I landed in Venice, California and lived right down the street from a literary art center, Beyond Baroque. I saw that they had performance art and poetry classes and I was interested in performance art because of being a visual artist. I felt I was too shy to do performance art yet, but would try poetry first. These were free classes funded by the state, which doesn’t happen so much anymore. It’s nice to be reminded that the arts can be funded and don’t have to be monetized. It was an incredible learning experience because it was a multicultural poetry workshop for women, run by an amazing poet named Michelle T. Clinton, a queer black woman. The emphasis was on writing from our cultural backgrounds and doing it in a way that respected that everyone has a story. It’s not that we didn’t talk about discrimination and racism, but the idea was that we had an audience and people were interested in our stories and how we were unpacking them.

That has stayed with me through all my work. I tell that story whenever I teach a writing workshop, because I intend for everyone to have that experience of feeling heard and having a space to explore the silences. When you said that those silences are so common, I feel that all the time when I teach and we open up those doors. In LA in the 90s, it felt like people were very supportive of young artists. There was this ethos of sharing stories and saying “This is what happened to me, these are my silences, this is how racism affected me, or how I learned these covert racist attitudes and this is how I’m unpacking and making sense of it.” That was also a really formative experience in how I started writing.

I saw friends who were teaching in colleges and I thought, “I need to have a more stable income.” At the same time, my performance art pieces were getting very text-based. That’s kind of what led me to get an MFA. I thought, “Well, an MFA will get me where I want to go and writing has been the one constant even though I’ve done visual art and performance art.” I did create these artist books, and I did draw on the paintings and the text was so much of the performance art that I thought it made sense to get an MFA in writing as opposed to another discipline.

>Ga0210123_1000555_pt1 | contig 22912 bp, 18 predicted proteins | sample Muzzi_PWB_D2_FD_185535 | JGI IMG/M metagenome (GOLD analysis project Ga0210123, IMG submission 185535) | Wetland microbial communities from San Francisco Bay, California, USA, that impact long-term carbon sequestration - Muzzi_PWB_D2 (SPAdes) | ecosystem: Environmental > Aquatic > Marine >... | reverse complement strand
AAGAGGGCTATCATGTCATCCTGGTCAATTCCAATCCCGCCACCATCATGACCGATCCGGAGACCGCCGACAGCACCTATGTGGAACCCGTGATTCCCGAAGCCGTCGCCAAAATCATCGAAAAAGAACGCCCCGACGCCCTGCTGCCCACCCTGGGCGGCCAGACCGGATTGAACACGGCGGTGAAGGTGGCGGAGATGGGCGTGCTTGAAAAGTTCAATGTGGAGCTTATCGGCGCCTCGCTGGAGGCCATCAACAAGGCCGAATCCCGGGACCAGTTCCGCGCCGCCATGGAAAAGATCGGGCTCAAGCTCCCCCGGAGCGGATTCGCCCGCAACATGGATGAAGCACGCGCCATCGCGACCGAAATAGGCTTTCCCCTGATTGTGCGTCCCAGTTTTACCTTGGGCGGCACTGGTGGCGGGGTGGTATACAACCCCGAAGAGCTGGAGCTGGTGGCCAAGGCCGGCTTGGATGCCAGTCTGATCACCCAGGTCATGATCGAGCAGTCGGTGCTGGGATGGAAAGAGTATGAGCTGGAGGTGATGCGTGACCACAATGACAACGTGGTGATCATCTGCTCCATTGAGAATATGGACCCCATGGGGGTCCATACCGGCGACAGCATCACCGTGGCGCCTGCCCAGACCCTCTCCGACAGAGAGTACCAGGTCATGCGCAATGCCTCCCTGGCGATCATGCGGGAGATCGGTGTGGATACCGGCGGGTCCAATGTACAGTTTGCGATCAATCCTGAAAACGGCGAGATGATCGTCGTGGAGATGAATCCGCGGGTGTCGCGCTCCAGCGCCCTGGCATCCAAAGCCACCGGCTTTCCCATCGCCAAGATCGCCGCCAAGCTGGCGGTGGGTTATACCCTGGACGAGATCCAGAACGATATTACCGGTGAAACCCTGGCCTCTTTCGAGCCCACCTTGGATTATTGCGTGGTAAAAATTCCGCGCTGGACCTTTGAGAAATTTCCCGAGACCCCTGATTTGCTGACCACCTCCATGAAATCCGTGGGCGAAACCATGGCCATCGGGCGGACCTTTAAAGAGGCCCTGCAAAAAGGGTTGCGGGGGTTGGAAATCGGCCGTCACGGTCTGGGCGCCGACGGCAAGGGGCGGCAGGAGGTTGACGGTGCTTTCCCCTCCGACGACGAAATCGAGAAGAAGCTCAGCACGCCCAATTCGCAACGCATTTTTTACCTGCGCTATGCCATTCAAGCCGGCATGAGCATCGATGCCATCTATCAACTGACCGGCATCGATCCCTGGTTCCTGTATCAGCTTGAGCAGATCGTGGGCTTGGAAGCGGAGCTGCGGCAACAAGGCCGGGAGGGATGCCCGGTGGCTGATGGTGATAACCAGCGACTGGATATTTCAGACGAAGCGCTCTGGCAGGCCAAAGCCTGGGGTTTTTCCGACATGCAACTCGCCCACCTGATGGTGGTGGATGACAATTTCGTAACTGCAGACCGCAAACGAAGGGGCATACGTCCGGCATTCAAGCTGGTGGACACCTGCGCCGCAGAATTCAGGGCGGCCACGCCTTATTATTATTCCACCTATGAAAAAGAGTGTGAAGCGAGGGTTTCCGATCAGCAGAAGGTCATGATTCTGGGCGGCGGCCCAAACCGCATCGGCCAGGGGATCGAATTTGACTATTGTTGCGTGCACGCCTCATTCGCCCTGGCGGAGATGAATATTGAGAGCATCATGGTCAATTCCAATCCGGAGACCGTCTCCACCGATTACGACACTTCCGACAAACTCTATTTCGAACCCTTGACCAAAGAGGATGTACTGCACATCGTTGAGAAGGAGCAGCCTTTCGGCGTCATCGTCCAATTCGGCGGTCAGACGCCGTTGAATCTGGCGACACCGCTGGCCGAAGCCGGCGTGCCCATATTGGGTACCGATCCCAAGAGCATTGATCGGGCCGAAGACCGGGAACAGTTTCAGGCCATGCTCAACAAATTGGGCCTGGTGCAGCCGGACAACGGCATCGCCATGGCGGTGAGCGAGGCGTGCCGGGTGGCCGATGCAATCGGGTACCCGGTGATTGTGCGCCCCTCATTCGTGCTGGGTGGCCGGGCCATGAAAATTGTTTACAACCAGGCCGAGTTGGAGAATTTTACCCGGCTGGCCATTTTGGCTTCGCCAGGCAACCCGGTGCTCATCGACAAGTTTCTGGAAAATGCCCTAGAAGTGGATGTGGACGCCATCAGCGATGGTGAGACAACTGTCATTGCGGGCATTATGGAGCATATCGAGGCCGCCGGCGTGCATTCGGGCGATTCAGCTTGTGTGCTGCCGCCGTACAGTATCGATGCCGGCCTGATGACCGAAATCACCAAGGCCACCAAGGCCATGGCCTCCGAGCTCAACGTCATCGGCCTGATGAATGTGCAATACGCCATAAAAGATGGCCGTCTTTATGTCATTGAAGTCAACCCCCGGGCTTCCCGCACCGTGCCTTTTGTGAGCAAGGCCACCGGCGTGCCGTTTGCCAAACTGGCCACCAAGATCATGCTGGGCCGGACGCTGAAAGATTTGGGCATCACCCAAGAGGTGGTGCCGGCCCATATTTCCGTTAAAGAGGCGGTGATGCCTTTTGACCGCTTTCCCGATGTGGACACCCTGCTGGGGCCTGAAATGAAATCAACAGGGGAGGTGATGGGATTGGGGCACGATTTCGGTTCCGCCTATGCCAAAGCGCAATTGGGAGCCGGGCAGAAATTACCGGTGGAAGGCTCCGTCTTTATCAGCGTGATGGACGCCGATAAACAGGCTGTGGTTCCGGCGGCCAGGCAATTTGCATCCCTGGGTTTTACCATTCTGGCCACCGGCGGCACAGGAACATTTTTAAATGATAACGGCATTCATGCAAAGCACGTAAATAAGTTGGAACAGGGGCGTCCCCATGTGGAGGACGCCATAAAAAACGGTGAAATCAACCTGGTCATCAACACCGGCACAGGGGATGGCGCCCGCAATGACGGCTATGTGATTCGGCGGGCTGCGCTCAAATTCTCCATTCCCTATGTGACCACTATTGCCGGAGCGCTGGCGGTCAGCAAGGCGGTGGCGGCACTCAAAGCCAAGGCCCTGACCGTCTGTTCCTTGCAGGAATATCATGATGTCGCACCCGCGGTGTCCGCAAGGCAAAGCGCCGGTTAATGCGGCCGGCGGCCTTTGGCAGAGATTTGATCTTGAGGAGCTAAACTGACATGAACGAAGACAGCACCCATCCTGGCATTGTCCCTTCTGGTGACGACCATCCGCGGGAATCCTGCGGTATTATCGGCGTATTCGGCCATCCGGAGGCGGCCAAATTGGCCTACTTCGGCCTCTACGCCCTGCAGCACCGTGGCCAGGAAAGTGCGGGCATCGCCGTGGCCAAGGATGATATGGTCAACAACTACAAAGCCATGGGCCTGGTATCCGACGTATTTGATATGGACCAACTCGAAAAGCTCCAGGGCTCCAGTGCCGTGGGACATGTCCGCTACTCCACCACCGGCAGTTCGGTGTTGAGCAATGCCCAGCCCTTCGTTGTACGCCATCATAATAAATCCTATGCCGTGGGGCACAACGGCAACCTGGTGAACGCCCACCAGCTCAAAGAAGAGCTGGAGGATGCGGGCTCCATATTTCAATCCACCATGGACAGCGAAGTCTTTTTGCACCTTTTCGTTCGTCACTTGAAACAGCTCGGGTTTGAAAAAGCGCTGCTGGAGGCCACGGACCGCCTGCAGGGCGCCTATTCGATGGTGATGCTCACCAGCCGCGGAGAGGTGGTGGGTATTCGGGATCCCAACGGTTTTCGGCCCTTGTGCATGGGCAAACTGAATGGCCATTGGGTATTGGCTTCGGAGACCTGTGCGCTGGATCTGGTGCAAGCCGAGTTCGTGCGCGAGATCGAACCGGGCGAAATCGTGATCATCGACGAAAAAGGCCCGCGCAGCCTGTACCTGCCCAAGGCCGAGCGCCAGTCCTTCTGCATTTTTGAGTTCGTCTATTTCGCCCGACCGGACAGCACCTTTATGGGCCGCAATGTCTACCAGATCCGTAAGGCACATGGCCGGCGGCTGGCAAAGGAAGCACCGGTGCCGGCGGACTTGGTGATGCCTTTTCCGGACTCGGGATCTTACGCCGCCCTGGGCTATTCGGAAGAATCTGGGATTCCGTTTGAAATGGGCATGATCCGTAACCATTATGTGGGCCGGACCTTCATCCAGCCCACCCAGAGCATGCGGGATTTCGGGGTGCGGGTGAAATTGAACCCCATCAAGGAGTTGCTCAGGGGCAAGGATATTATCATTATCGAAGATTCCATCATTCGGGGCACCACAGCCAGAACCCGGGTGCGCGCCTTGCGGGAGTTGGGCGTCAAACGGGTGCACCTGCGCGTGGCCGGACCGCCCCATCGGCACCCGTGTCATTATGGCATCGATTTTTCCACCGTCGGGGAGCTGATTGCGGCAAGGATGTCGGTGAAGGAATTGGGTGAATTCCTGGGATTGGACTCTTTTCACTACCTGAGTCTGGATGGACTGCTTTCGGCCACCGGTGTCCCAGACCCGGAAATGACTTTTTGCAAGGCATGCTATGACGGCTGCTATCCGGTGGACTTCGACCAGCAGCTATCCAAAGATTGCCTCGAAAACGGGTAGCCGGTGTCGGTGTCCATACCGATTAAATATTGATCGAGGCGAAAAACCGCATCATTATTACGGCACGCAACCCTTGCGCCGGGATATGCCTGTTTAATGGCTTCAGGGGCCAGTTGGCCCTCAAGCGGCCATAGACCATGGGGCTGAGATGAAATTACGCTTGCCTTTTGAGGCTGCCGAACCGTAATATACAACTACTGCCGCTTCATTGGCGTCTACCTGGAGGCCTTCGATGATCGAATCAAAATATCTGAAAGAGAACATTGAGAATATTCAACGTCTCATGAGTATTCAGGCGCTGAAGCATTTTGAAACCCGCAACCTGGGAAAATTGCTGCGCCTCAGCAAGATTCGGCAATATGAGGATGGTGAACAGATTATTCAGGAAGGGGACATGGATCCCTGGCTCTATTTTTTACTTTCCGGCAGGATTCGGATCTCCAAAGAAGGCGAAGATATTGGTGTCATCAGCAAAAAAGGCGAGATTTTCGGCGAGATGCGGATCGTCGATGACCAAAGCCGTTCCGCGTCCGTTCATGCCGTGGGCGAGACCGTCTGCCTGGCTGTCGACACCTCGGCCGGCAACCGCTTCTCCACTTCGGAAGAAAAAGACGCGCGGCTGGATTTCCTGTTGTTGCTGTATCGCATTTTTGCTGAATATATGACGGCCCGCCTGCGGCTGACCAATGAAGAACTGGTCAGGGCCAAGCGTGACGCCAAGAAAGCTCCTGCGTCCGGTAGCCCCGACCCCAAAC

A: Do you have a process for your writing?

N: Right now I’m writing about caregiving and grief. My mom passed away last August and I take care of my dad two days a week. So for the last several months, the process has been: I come home to my space and I journal, and then if things come to me, I try to write them down. I’m processing difficult stuff through my journal, but also documenting the things going on in my life. I belong to a writing group that meets monthly and I share my work every two to three months. If I don’t have deadlines in between that time, then I’m trying to produce work to share to get feedback. Sometimes I’ll look at the journal and think “That can be an essay.” I’ll try to bring it from this very intimate type of journal writing to something that is shaped more intentionally and has more of a vision or development. It starts very personal and then I look at it and think about what it’s saying that could have threads into something social or political and try to craft it into a piece. I really can’t finish a piece until I get lots of feedback from people. Often I’m experimenting and I want to see what people are seeing or responding to or what they think is important or interesting. My books were all written that way. I start with personal writing, and then decide what feels like it has a point to make, and then I craft it to a degree that I can bring it to a group to get feedback.

A: Why did you decide to write Me As Her Again?